Here is a pair of interesting articles from the Arizona Republic regarding an increase in commercial foreclosures and a slowing number of evictions in apartment complexes.
Please consider Commercial foreclosures pick up speed
Mesa Financial Plaza, the 17-story office tower that lights up the night sky with a neon-blue silhouette, has been noticed for trustee sale.
The $40.6 million default is just one of many that are starting to drop in the Valley. The number of defaults for loans of more than $20 million is increasing rapidly for all product types, including office, industrial, retail and large apartment complexes.
Chris Toci, executive director of the capital markets group at Cushman & Wakefield of Arizona Inc., said Phoenix is at the front end of a major crash.
Cash-strapped landlords let evictions lag
One might that that evictions would be rising due to lack of payment but that’s not the case in the Phoenix area as Cash-strapped landlords let evictions lag
Fewer tenants are being evicted from apartments across the Valley, but the decline is more about the dismal state of landlord finances than tenants paying their rent on time.
In the latest fallout from the recession and housing crisis, growing numbers of apartment-complex owners are in serious financial trouble or foreclosure.
Lawyers, a tenant advocate and a commercial real-estate broker point to a variety of factors. Overbuilding in recent years saturated the market with apartments just as homebuilders
and investors added hundreds of single-family dwellings to the rental mix.
Many owners bought large complexes at the market’s peak and then saw values plummet. Forced to cut rents to keep units occupied, they have been left without enough income to pay debts and keep up maintenance. People leaving the state have only added to high vacancy rates.
And although the recession has left many renters unable to pay each month, apartment owners don’t have the money or inclination to boot them.
Andrew Hull, a Phoenix attorney who represents landlords and property managers, said his eviction caseload has declined about 20 percent this year.
For some of his clients, vacancy rates have skyrocketed, and half of the units in their large complexes are empty. Those in bankruptcy don’t have the money to hire attorneys for evictions, Hull said.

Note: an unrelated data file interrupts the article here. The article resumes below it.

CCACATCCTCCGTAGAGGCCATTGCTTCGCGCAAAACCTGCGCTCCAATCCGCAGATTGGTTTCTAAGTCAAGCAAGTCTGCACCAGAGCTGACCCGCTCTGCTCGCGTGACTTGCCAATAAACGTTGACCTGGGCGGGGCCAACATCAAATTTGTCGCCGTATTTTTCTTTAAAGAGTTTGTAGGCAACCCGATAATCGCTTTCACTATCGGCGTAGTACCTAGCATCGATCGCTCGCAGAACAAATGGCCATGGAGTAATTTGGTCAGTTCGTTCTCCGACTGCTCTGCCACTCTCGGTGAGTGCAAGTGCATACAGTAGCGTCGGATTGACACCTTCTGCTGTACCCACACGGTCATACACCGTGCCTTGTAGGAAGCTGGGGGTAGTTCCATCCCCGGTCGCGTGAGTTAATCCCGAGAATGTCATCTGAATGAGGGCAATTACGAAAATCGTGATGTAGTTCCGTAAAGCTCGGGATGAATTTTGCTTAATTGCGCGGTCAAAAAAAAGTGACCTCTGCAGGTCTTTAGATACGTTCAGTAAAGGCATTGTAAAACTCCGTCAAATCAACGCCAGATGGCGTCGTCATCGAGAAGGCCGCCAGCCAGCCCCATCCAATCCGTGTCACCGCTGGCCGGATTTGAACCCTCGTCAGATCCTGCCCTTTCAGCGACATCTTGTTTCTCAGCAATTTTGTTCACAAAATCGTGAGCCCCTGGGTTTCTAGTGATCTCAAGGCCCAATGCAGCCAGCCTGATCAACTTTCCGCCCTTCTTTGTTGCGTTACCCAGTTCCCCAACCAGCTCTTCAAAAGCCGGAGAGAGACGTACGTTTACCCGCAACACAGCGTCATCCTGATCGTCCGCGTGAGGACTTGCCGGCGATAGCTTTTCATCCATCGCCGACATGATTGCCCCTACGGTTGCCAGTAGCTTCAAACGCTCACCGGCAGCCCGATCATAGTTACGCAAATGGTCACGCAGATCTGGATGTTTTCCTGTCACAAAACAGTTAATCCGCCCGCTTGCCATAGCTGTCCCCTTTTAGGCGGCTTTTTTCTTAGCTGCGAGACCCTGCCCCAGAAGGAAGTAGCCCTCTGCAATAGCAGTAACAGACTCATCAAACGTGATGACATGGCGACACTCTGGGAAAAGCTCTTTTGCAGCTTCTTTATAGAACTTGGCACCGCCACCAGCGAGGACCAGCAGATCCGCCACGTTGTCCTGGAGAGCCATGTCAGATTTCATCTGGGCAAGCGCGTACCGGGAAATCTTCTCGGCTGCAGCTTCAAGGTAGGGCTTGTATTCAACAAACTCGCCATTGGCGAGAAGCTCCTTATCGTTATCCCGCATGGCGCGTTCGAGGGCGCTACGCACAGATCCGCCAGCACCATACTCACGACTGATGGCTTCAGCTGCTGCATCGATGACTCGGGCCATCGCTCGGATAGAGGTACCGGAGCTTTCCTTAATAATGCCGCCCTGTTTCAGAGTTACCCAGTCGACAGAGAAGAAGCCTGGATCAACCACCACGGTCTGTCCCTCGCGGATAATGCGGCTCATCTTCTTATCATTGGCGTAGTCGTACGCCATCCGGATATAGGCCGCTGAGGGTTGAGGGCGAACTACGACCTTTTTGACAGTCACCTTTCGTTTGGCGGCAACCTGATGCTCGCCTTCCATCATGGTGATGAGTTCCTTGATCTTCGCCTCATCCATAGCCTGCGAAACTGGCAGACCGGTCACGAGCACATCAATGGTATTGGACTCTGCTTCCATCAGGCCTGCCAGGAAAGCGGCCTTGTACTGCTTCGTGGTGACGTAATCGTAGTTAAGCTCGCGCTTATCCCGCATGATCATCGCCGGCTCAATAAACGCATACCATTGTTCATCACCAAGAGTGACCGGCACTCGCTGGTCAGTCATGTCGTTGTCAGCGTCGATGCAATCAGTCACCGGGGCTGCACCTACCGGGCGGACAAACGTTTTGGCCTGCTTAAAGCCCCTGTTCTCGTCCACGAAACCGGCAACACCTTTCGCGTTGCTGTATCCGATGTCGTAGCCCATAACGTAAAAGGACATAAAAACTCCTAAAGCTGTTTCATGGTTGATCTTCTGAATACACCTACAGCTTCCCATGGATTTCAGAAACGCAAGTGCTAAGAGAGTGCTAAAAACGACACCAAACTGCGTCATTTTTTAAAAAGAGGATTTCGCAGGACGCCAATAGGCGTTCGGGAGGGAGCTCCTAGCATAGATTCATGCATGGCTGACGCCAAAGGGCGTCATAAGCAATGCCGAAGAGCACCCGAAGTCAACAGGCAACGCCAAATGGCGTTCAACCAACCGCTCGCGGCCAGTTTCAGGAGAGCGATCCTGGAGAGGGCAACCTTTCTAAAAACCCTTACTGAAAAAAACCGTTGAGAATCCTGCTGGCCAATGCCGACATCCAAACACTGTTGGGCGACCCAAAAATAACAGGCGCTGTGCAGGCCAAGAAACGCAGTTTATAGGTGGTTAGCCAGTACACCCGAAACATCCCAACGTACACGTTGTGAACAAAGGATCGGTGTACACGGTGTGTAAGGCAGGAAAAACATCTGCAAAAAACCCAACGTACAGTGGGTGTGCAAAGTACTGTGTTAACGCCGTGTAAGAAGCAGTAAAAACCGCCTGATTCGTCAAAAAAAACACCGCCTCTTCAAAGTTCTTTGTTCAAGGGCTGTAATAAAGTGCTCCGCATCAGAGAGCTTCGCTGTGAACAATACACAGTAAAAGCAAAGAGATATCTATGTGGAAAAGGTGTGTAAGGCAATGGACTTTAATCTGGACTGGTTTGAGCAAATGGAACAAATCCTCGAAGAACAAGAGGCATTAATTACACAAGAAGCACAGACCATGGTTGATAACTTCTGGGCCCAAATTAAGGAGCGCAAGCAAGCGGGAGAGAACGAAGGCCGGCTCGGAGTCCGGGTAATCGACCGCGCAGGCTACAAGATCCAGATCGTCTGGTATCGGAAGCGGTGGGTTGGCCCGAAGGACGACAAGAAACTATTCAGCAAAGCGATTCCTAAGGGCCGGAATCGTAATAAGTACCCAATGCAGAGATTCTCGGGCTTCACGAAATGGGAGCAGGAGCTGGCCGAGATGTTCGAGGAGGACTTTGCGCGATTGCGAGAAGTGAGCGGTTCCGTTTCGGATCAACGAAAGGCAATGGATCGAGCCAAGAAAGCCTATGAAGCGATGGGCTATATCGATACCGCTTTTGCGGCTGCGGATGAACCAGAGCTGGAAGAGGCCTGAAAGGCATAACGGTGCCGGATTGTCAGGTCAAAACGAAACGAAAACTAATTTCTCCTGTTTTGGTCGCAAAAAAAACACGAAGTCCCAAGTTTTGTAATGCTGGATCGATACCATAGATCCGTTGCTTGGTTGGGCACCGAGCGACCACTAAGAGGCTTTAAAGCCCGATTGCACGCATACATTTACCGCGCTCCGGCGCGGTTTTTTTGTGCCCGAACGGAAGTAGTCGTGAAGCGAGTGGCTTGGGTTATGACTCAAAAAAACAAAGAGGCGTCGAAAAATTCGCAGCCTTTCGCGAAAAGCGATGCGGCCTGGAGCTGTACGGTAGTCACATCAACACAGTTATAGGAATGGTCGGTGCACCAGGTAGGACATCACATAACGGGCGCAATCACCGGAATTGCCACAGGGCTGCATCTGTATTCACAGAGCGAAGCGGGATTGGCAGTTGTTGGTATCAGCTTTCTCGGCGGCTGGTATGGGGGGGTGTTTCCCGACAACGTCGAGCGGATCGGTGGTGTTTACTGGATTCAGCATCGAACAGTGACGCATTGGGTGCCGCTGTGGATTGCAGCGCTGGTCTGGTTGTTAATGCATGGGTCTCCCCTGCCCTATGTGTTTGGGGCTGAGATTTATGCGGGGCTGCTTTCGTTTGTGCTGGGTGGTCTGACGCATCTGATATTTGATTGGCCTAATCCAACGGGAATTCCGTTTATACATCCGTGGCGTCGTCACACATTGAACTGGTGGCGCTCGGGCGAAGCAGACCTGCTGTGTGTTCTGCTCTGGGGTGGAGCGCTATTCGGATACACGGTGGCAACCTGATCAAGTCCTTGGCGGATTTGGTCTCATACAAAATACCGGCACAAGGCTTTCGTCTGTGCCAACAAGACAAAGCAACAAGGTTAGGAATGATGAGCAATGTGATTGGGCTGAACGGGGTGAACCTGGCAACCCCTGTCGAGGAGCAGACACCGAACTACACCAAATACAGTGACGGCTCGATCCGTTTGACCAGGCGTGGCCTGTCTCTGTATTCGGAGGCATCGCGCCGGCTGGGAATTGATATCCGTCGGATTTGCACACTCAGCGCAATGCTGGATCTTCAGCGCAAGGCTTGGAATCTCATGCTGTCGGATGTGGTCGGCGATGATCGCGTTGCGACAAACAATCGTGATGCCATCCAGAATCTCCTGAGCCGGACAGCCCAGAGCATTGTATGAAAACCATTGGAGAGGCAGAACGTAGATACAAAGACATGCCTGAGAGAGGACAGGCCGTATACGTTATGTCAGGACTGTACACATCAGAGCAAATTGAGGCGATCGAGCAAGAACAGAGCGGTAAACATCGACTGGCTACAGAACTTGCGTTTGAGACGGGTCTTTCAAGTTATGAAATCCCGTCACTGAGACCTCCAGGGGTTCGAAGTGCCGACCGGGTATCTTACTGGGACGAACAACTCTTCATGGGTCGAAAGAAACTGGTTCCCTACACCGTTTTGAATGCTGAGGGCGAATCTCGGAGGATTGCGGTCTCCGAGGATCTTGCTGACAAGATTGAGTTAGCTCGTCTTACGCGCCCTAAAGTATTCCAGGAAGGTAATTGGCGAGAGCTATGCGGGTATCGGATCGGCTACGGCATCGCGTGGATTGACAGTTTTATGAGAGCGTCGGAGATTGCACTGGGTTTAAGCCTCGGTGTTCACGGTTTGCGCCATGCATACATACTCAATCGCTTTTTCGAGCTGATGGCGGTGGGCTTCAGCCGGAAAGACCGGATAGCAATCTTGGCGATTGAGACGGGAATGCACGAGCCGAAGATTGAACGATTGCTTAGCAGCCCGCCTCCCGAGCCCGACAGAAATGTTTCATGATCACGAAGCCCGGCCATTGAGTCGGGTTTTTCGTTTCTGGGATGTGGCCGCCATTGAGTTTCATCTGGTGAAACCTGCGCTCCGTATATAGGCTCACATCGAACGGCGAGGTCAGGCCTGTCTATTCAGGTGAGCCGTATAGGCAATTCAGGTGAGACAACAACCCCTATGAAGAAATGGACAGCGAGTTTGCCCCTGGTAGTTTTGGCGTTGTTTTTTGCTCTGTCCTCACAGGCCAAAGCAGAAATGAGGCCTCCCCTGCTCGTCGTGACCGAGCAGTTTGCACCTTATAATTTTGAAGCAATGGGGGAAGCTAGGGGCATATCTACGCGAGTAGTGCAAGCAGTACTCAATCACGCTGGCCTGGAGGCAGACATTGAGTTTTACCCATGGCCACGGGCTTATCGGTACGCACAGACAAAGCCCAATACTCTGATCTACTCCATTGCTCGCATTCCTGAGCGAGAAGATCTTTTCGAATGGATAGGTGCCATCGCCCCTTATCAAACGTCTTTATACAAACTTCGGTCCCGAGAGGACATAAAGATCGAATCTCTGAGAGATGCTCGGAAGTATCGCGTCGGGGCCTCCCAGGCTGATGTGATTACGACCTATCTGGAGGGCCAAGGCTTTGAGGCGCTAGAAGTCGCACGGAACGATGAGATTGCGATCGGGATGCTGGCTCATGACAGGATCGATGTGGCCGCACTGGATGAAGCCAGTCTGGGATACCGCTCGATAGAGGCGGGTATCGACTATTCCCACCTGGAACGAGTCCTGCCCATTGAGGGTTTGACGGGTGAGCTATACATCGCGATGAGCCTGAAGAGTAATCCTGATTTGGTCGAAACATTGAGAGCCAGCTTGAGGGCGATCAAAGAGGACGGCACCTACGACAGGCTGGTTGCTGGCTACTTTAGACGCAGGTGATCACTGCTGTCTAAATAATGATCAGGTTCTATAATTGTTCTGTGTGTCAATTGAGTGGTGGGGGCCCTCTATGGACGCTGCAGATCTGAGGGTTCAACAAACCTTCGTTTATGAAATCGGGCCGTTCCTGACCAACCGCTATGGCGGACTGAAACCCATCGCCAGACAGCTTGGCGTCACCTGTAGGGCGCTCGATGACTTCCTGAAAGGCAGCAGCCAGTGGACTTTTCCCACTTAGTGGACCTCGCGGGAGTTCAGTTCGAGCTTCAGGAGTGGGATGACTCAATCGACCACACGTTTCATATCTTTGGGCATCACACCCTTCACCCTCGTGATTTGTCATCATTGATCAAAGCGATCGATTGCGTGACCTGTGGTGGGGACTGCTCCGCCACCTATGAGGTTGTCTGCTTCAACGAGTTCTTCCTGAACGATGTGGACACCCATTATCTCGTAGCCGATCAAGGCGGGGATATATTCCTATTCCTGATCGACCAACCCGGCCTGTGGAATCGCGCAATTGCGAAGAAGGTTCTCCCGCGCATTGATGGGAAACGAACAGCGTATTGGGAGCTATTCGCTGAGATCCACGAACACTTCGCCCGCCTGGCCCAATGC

Landlords are taking a hit as a result of the overbuilding. They are struggling to find good tenants; they cannot raise rent to cover expenses, and they are struggling with what to do about late pays and defaults by renters.
Idea Straight from the Loony Bin
Here’s one straight from the California loony bin. The L.A. Times reports councilman calls for one-year moratorium on rent hikes.
Los Angeles City Councilman Richard Alarcon called Wednesday for the passage of a one-year moratorium on rent increases for more than 600,000 apartments across the city, saying the economic downturn has hurt families living in those buildings.
Appearing with a room full of renters’ rights advocates, Alarcon said his proposal would block landlords from imposing the 3% rent increase that would be allowed on July 1 under the city’s rent stabilization ordinance. That ordinance applies to an estimated 630,000 apartment units built before 1978.
One business group, the Valley Industry and Commerce Assn., immediately denounced Alarcon’s call for a rent moratorium.
“Los Angeles already places an unreasonable number of regulations on business owners,” said Edgar Khalatian, chairman of the group’s land use committee. “This is yet another unfair burden on property owners who are struggling to avoid foreclosure proceedings.”
This is an open and shut case. Landlords should be free to charge what they want, and if tenants do not like it they can look elsewhere. Competition, not government bureaucracy, will find the right equilibrium.
Los Angeles City Councilman Richard Alarcon is a complete fool, unless of course he is pandering to voters, perpetually buying votes to get re-elected.
Mike “Mish” Shedlock
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